Washington Governor Chris Gregoire recently signed a bill that will systematically end the burning of coal in the state, making it one of the first coal-free states in the nation.
Currently, Oregon is the only other state to announce official plans to phase-out the destructive use of coal-fired power.
The Washington bill is the result of a hard-fought agreement between the Sierra Club, Governor Gregoire and TransAlta — the owner of the only coal-fired power plant in the state.
TransAlta agreed to phase-out its massive 1,400 megawatt Centralia plant between 2020 and 2025.
“In the great American tradition, people in the states are leading and eventually Congress will follow,” said Sierra Club Deputy Conservation Director Bruce Nilles during the signing ceremony. “It is in this tradition that we are here today to celebrate a state’s common sense solution to a global problem. By reaching an agreement to phase out the TransAlta plant over the next fourteen years in an orderly manner, Washington State is showing Washington D.C. not only that it can be done, but how it can be done.”
The agreement calls for one of the Centralia plant’s two coal-fired boilers to be retired in 2020, with the second boiler scheduled to be retired by 2025. Both boilers will install pollution controls in 2013 that will reduce the amount of health-threatening nitrogen oxide pollution from the plant.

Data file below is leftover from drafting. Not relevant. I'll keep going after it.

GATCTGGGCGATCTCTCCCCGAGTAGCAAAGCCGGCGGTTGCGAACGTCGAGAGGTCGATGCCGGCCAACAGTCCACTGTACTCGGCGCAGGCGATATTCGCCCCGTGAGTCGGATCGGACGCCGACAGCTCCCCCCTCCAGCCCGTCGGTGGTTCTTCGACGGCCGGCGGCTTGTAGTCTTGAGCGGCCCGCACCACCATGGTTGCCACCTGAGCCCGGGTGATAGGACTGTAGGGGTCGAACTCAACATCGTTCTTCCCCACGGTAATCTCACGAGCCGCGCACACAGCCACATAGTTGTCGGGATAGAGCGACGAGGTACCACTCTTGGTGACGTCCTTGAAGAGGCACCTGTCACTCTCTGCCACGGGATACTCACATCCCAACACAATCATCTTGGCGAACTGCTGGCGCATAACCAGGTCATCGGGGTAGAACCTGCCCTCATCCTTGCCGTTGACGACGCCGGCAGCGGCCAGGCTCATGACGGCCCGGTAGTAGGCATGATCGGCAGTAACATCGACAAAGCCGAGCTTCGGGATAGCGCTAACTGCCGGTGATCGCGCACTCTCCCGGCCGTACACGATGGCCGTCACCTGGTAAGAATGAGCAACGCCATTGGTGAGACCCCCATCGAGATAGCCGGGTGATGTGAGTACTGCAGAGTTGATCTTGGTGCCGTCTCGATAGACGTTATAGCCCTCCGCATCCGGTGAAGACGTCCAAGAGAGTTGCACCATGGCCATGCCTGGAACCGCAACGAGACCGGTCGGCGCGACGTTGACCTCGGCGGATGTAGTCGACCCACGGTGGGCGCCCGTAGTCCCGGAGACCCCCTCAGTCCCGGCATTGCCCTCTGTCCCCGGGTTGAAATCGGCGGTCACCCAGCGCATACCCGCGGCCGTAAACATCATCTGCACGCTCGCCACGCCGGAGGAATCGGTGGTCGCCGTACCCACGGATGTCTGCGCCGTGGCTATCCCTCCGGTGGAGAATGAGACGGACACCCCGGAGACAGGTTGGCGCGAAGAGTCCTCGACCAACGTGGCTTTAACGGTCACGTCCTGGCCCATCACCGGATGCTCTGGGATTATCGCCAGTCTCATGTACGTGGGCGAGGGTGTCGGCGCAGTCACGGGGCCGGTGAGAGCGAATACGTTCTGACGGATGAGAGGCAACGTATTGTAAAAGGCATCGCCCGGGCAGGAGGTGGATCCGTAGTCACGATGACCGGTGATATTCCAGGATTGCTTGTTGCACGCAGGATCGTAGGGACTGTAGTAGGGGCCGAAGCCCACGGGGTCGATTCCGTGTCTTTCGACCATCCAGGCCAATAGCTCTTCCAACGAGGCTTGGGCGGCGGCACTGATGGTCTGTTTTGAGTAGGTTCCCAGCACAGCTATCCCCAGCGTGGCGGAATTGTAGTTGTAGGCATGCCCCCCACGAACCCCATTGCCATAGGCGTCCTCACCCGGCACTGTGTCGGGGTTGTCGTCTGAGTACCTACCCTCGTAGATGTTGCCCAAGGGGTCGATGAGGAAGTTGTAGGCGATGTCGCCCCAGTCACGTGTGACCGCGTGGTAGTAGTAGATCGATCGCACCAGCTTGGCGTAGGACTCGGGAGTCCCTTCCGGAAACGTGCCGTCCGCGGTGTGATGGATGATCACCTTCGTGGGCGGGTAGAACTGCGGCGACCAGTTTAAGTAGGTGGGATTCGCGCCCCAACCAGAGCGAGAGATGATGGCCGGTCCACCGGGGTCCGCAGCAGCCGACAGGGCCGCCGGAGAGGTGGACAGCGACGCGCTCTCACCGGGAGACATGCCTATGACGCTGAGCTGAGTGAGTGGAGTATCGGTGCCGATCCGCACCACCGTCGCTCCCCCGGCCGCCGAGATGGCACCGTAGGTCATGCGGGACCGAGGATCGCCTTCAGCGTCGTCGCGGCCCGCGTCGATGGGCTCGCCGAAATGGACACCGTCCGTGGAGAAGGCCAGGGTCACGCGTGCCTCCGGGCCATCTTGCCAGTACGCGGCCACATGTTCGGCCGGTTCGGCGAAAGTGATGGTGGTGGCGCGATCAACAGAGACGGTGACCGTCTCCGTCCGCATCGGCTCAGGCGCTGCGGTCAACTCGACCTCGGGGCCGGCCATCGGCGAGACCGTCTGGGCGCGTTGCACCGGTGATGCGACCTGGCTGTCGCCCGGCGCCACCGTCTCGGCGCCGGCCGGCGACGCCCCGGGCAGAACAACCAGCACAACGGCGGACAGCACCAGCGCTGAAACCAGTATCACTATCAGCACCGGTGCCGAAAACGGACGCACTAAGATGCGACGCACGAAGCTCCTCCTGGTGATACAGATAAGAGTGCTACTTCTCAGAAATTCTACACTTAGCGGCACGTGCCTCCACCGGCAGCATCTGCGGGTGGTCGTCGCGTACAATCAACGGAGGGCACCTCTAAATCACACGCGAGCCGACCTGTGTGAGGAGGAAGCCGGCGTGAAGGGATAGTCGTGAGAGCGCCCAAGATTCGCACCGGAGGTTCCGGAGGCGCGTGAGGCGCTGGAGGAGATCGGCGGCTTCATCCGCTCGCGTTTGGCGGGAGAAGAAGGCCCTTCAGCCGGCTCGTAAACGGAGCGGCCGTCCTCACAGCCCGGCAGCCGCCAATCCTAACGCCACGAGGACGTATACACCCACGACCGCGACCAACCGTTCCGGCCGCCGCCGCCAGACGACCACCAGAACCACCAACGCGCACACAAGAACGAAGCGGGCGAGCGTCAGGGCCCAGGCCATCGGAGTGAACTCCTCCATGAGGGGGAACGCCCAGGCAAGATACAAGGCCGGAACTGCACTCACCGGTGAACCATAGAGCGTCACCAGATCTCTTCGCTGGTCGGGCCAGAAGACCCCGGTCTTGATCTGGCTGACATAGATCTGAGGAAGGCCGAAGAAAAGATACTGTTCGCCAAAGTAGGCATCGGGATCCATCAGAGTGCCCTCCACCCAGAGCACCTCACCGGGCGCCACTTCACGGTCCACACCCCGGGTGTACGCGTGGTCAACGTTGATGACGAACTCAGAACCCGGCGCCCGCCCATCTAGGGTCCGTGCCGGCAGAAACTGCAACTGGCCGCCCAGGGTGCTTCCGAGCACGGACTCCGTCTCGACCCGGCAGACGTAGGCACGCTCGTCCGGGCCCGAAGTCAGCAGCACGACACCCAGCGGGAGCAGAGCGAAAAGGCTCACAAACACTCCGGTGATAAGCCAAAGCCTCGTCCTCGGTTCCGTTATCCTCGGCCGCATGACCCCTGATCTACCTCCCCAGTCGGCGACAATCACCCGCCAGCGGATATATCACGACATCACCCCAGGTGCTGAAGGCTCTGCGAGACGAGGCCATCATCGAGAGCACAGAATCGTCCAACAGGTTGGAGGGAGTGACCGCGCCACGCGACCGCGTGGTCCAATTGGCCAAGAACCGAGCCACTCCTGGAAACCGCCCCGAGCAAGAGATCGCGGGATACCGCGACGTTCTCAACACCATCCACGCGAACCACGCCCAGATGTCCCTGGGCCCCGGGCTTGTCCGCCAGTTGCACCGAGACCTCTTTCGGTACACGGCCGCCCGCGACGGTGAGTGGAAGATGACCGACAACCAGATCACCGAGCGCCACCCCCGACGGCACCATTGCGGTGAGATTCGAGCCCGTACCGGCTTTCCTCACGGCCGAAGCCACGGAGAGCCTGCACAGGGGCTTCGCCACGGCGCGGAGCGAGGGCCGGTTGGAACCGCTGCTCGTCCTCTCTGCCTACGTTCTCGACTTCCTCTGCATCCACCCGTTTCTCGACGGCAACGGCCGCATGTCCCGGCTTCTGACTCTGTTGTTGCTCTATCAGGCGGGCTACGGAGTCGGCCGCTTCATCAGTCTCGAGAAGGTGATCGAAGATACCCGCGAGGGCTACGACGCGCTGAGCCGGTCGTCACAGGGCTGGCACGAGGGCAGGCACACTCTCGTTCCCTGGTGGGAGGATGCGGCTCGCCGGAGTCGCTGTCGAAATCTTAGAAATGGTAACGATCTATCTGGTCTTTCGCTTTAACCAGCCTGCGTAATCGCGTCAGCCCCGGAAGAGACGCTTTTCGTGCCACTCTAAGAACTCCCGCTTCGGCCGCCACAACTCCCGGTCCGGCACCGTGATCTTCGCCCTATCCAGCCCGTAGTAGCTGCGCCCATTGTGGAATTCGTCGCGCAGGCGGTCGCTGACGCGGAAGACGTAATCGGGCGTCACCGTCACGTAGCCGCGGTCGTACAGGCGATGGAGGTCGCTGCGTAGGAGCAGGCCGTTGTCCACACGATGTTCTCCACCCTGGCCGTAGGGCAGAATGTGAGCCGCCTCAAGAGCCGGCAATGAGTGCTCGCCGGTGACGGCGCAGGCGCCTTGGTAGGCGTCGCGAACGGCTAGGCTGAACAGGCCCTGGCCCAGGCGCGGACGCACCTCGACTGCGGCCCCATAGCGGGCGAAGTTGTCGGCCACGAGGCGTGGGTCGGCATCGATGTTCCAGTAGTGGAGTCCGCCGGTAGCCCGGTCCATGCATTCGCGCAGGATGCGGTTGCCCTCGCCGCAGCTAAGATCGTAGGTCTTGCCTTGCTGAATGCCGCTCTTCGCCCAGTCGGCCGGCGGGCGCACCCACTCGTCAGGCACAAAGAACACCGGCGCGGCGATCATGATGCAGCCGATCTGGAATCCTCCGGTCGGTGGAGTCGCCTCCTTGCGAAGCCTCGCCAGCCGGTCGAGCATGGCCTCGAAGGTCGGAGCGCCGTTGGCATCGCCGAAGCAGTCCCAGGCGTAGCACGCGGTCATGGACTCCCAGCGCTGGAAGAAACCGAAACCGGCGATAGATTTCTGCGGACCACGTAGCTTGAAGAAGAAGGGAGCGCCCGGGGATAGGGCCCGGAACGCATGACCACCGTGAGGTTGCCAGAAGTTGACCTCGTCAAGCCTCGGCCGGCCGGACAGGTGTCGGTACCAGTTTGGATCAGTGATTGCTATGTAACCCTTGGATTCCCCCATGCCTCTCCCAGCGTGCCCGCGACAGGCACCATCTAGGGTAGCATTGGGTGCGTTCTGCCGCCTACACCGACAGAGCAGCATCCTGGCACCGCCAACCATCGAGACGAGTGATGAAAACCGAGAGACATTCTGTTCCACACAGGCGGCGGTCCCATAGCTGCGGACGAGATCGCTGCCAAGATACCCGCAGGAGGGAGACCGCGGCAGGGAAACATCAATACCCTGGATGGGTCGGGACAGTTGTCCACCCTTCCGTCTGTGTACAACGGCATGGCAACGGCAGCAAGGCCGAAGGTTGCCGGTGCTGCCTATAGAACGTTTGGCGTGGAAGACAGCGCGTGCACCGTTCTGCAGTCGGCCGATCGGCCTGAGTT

“This agreement reflects a reasonable and thoughtful approach to a complex situation,” said Doug Howell, Washington Representative for the Sierra Club’s Beyond Coal campaign. “Retiring this plant will protect the families and national parks that have for four decades been choking on this plant’s pollution. The orderly retirement will also ensure that the Centralia community will be protected during the transition away from coal.”
Washington State is primarily powered by hydropower, as is Oregon, which last year announced a plan to phase out its last coal-fired power plant by 2020.
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